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Under Center Issues

Some caveats: this is not to say that Denard Robinson is incapable of becoming a pocket-passing quarterback with a deadly ability to run built in.  This is saying that the offense, as it's built right now, is not as effective from under center as it is out of the gun.  Let's take a look at every play run from under center against Notre Dame, courtesy of mgoblog:

Qtr DRV Ball Dwn Dst Play Player Yds Note
1 1 M20 1st 10 SACK Robinson, D. 0  
1 3 M33 1st 10 RUSH Hopkins, S. 2 MANBALL 1
1 3 M31 2nd 10 PASS INCOMPLETE 0  
2 1 N45 1st 10 RUSH Hopkins, S. 2 MANBALL 2
2 2 N43 2nd 8 PASS Hemingway, J 43 TOUCHDOWN
3 2 M29 2nd 10 RUSH Hopkins, S. 3 MANBALL 3
3 2 N6 1st G RUSH Shaw, M. -2  
3 3 N8 2nd G RUSH Robinson, D. 7  
4 4 N1 3rd G RUSH Hopkins, S. 0 TOUCHDOWN
4 2 N45 2nd 15 PASS McColgan, J 15 1st Down
4 5 N14 2nd 7 PASS Gallon, J. 14 TOUCHDOWN
4 1 M13 1st 10 PENALTY PENALTY -4  
4 5 N21 1st 10 PASS Smith, V. 21 TOUCHDOWN
4 3 N15 1st 10 PASS Roundtree, R 16 TOUCHDOWN


That comes to 16 total plays run from under center, of which 4 were TD's, 1 was a TD that I think we can all agree shouldn't be replicated (Denard's fumble recovery), 1 went for a first down, 4 were so-so gains, 4 went for no yards, and 2 were INTs.  My disagreement with Mgo's analysis of this is that I'm not sure you can count Denard's fumble recovery as a "positive" play.  The result was positive, the means were a huge negative.  I'm going to throw it out of the equation altogether.  Even with it in, it doesn't change much. 

6 of these plays were unmitigated "bad" results: 2 INTs and 4 zero yard gains.  3 of these plays were good, but not nearly as good as "average" out of the shotgun - about which more later.  These include those designated with misopogon's MANBALL reference.  6 of these plays were positive results, including the the FB wheel route, all TD's and a Denard scramble for 7 yards.  That means, with fumble-whoops-TD! excised, that you're looking at results like this from under center:

bad: 40%

Below Average: 20%

Positive: 40%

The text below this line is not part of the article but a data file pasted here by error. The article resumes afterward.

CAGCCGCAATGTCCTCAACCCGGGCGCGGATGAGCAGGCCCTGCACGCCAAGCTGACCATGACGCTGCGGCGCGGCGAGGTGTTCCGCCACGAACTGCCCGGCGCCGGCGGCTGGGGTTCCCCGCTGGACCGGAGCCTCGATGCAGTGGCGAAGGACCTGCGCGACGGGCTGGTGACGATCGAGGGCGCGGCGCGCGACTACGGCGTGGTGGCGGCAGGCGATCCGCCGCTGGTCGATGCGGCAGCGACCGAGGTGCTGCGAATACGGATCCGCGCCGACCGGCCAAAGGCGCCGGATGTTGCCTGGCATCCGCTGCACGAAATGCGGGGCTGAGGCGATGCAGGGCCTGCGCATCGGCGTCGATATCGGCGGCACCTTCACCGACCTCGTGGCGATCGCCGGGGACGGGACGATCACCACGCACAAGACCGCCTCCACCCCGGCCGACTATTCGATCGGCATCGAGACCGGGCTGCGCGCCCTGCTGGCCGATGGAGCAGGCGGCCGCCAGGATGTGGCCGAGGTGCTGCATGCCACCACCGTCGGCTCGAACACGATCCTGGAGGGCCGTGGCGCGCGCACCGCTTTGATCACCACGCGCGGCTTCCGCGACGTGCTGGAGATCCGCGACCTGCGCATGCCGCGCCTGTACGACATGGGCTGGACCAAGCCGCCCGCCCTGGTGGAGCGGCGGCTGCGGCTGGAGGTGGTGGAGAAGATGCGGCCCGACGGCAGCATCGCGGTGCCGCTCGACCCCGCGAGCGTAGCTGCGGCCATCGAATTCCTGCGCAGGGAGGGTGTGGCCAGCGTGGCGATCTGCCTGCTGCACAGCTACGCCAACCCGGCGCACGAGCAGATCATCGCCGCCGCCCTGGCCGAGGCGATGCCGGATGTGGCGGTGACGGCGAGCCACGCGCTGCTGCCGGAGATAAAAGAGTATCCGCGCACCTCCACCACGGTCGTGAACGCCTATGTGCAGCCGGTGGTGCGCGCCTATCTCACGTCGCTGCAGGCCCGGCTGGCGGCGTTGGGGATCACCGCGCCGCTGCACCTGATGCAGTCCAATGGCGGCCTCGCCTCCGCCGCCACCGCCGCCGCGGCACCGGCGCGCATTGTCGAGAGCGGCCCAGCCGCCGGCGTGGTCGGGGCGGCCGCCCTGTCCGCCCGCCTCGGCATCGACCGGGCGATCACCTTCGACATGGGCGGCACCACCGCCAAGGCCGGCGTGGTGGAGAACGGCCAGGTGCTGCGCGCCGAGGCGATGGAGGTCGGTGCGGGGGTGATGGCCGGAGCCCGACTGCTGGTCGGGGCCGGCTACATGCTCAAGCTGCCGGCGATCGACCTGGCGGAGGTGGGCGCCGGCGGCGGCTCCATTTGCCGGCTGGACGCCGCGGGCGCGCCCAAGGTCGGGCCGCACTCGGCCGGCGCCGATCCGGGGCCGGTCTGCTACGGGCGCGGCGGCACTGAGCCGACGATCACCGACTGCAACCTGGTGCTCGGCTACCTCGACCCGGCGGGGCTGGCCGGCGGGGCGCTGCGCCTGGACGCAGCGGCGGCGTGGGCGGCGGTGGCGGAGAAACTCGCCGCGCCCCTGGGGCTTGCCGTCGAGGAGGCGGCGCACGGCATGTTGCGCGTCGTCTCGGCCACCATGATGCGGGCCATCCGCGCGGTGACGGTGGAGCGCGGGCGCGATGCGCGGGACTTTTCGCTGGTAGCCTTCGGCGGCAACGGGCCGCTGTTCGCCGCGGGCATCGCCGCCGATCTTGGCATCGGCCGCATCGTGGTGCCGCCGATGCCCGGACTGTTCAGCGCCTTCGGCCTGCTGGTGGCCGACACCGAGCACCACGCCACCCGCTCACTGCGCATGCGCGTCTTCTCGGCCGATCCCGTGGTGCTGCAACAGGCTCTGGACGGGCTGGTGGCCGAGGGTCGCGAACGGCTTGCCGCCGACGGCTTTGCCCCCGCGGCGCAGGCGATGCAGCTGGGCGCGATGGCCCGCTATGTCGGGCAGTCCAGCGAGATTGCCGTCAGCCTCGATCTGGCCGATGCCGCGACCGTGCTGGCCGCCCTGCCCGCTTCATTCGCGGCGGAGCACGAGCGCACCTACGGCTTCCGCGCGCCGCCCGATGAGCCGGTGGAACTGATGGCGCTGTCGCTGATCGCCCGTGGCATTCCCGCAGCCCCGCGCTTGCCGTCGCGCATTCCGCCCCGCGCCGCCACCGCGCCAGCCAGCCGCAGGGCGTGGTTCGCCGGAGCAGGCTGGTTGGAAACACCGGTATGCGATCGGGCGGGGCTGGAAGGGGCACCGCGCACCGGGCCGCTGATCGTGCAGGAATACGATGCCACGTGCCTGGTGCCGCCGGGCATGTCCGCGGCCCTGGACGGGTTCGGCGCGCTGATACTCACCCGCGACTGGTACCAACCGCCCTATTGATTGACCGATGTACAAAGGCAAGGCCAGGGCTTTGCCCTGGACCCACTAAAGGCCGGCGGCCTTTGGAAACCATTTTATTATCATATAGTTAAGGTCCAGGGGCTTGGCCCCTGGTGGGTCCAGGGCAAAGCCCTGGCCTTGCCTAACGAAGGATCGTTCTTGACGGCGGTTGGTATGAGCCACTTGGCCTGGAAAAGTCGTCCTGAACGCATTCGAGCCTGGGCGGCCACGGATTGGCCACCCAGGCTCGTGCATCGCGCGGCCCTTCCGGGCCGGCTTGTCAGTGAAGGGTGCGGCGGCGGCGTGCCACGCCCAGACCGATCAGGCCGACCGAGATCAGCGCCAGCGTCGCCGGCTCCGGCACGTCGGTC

35% of Michigan's plays were run from under center, with the remaining offensive plays being run from shotgun.  Let's take a look at the Yards Per Attempt from each:

I-Form 12.00 2.33 7.64
Shotgun 14.63 7.46 10.19
Total 13.50 6.06 9.31


The big number to pay attention to there is rush yards per attempt.  That is a significantly lower percentage from under center than from out of shotgun.  What this does is render the "under center playfake" pointless.  We're not a rushing threat from under center.  We are from the shotgun.  When 35% of your plays are run from a formation that you're not very good at running from, you become 1 dimensional, and when you become 1 dimensional you throw interceptions.  The majority of plays run from under-center were either turnovers, negative yards, or middling gains that were far out-gained by their shotgun counterparts.

Apparently, you also throw touchdowns.  This argument is not to take away from those - those were great plays.  Let's take a look at the scoring plays:

1) Denard throws a jump-ball to Hemingway who makes the catch and dives for the pylon

2) Denard drops back, throws a jump-ball to Gallon who goes up and gets it.

3) Denard runs a very well drawn-up screen to Smith who picks his way through defenders for the TD.  This play was an awesome call, but not exactly awesomely executed.  Smith made a tremendous individual effort to find the endzone as his blockers totally whiffed in front of him.

4) Denard throws jump-ball to Roundtree in the corner, pandemonium ensues.